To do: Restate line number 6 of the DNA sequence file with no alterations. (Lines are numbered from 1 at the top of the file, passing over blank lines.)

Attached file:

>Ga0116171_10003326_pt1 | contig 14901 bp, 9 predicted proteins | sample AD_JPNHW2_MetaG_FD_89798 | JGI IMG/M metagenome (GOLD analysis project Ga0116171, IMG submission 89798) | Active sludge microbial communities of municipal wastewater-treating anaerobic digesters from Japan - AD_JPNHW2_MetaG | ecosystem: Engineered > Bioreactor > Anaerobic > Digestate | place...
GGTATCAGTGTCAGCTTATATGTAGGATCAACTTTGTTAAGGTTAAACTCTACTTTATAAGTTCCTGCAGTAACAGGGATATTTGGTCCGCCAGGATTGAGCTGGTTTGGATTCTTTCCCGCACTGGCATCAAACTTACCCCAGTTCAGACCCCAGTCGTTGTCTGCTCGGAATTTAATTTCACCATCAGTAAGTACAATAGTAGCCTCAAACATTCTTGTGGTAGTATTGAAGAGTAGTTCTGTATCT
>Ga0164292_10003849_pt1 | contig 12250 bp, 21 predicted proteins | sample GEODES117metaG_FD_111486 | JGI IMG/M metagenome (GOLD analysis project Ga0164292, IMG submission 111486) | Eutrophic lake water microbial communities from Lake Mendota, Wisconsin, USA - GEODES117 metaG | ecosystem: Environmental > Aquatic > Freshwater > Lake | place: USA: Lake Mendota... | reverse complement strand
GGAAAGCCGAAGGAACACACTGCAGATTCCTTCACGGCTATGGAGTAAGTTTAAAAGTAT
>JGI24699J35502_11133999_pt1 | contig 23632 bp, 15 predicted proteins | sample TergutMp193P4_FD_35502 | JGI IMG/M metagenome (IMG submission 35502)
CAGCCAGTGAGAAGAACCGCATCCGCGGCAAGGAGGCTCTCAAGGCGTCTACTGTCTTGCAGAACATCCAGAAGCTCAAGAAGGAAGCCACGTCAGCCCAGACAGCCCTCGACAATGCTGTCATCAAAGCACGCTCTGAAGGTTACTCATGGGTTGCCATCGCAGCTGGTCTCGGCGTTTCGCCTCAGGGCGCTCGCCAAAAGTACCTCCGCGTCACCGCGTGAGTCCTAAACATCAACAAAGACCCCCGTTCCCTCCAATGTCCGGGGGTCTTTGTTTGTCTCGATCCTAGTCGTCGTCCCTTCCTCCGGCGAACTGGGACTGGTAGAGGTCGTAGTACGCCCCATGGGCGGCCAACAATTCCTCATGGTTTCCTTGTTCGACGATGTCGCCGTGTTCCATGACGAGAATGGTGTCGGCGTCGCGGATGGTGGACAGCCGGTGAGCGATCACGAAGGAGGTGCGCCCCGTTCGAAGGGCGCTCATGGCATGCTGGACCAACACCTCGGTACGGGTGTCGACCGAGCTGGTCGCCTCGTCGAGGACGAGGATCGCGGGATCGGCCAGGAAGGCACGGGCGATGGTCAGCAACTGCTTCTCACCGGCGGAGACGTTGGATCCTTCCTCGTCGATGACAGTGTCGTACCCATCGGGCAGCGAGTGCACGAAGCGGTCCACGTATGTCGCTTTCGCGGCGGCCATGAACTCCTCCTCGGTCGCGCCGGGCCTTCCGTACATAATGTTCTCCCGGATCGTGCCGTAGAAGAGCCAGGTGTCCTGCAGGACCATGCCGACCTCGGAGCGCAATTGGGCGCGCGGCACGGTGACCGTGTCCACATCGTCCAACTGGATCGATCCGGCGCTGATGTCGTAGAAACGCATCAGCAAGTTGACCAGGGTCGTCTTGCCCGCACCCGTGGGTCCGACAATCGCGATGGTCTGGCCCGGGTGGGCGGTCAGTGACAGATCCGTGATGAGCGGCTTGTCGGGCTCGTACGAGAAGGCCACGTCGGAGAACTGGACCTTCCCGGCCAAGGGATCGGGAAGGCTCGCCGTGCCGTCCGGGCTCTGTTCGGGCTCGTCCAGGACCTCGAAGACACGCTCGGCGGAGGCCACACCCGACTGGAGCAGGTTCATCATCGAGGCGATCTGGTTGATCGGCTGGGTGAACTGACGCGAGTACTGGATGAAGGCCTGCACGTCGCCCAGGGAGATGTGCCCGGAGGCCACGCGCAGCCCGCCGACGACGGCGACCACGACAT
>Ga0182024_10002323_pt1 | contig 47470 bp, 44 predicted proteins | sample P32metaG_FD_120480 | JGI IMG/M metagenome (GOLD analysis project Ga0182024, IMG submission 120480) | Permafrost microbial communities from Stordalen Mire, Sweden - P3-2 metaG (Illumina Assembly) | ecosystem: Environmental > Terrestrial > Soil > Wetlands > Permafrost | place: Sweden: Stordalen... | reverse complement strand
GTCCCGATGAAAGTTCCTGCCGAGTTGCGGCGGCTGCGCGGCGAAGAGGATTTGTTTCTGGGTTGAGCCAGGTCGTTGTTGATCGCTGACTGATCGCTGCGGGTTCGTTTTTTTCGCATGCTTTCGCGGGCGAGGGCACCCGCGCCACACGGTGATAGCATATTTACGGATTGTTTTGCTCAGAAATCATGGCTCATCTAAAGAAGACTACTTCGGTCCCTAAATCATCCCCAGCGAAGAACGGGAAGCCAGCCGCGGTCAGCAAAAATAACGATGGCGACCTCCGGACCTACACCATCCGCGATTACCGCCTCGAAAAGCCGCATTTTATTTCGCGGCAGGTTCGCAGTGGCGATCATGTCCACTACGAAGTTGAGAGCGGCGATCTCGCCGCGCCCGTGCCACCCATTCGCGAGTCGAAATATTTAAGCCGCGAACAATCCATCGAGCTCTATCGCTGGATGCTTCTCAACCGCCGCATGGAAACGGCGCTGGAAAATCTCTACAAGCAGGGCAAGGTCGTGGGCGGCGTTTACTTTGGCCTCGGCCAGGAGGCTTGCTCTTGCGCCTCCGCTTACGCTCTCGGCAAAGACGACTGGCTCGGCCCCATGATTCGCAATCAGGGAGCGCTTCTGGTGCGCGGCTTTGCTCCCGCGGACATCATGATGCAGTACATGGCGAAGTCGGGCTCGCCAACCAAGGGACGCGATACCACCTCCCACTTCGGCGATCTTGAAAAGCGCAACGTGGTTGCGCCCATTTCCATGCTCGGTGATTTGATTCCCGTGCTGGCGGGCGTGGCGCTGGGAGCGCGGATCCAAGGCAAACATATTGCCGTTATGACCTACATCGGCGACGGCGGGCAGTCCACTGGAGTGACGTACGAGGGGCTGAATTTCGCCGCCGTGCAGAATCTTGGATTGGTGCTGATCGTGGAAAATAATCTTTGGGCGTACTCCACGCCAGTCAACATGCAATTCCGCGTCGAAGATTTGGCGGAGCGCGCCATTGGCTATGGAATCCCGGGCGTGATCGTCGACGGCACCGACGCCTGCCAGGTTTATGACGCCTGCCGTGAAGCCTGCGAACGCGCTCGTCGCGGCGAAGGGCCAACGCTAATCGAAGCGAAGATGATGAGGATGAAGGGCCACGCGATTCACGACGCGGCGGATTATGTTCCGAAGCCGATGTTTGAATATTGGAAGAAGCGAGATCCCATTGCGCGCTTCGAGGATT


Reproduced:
CAGCCAGTGAGAAGAACCGCATCCGCGGCAAGGAGGCTCTCAAGGCGTCTACTGTCTTGCAGAACATCCAGAAGCTCAAGAAGGAAGCCACGTCAGCCCAGACAGCCCTCGACAATGCTGTCATCAAAGCACGCTCTGAAGGTTACTCATGGGTTGCCATCGCAGCTGGTCTCGGCGTTTCGCCTCAGGGCGCTCGCCAAAAGTACCTCCGCGTCACCGCGTGAGTCCTAAACATCAACAAAGACCCCCGTTCCCTCCAATGTCCGGGGGTCTTTGTTTGTCTCGATCCTAGTCGTCGTCCCTTCCTCCGGCGAACTGGGACTGGTAGAGGTCGTAGTACGCCCCATGGGCGGCCAACAATTCCTCATGGTTTCCTTGTTCGACGATGTCGCCGTGTTCCATGACGAGAATGGTGTCGGCGTCGCGGATGGTGGACAGCCGGTGAGCGATCACGAAGGAGGTGCGCCCCGTTCGAAGGGCGCTCATGGCATGCTGGACCAACACCTCGGTACGGGTGTCGACCGAGCTGGTCGCCTCGTCGAGGACGAGGATCGCGGGATCGGCCAGGAAGGCACGGGCGATGGTCAGCAACTGCTTCTCACCGGCGGAGACGTTGGATCCTTCCTCGTCGATGACAGTGTCGTACCCATCGGGCAGCGAGTGCACGAAGCGGTCCACGTATGTCGCTTTCGCGGCGGCCATGAACTCCTCCTCGGTCGCGCCGGGCCTTCCGTACATAATGTTCTCCCGGATCGTGCCGTAGAAGAGCCAGGTGTCCTGCAGGACCATGCCGACCTCGGAGCGCAATTGGGCGCGCGGCACGGTGACCGTGTCCACATCGTCCAACTGGATCGATCCGGCGCTGATGTCGTAGAAACGCATCAGCAAGTTGACCAGGGTCGTCTTGCCCGCACCCGTGGGTCCGACAATCGCGATGGTCTGGCCCGGGTGGGCGGTCAGTGACAGATCCGTGATGAGCGGCTTGTCGGGCTCGTACGAGAAGGCCACGTCGGAGAACTGGACCTTCCCGGCCAAGGGATCGGGAAGGCTCGCCGTGCCGTCCGGGCTCTGTTCGGGCTCGTCCAGGACCTCGAAGACACGCTCGGCGGAGGCCACACCCGACTGGAGCAGGTTCATCATCGAGGCGATCTGGTTGATCGGCTGGGTGAACTGACGCGAGTACTGGATGAAGGCCTGCACGTCGCCCAGGGAGATGTGCCCGGAGGCCACGCGCAGCCCGCCGACGACGGCGACCACGACAT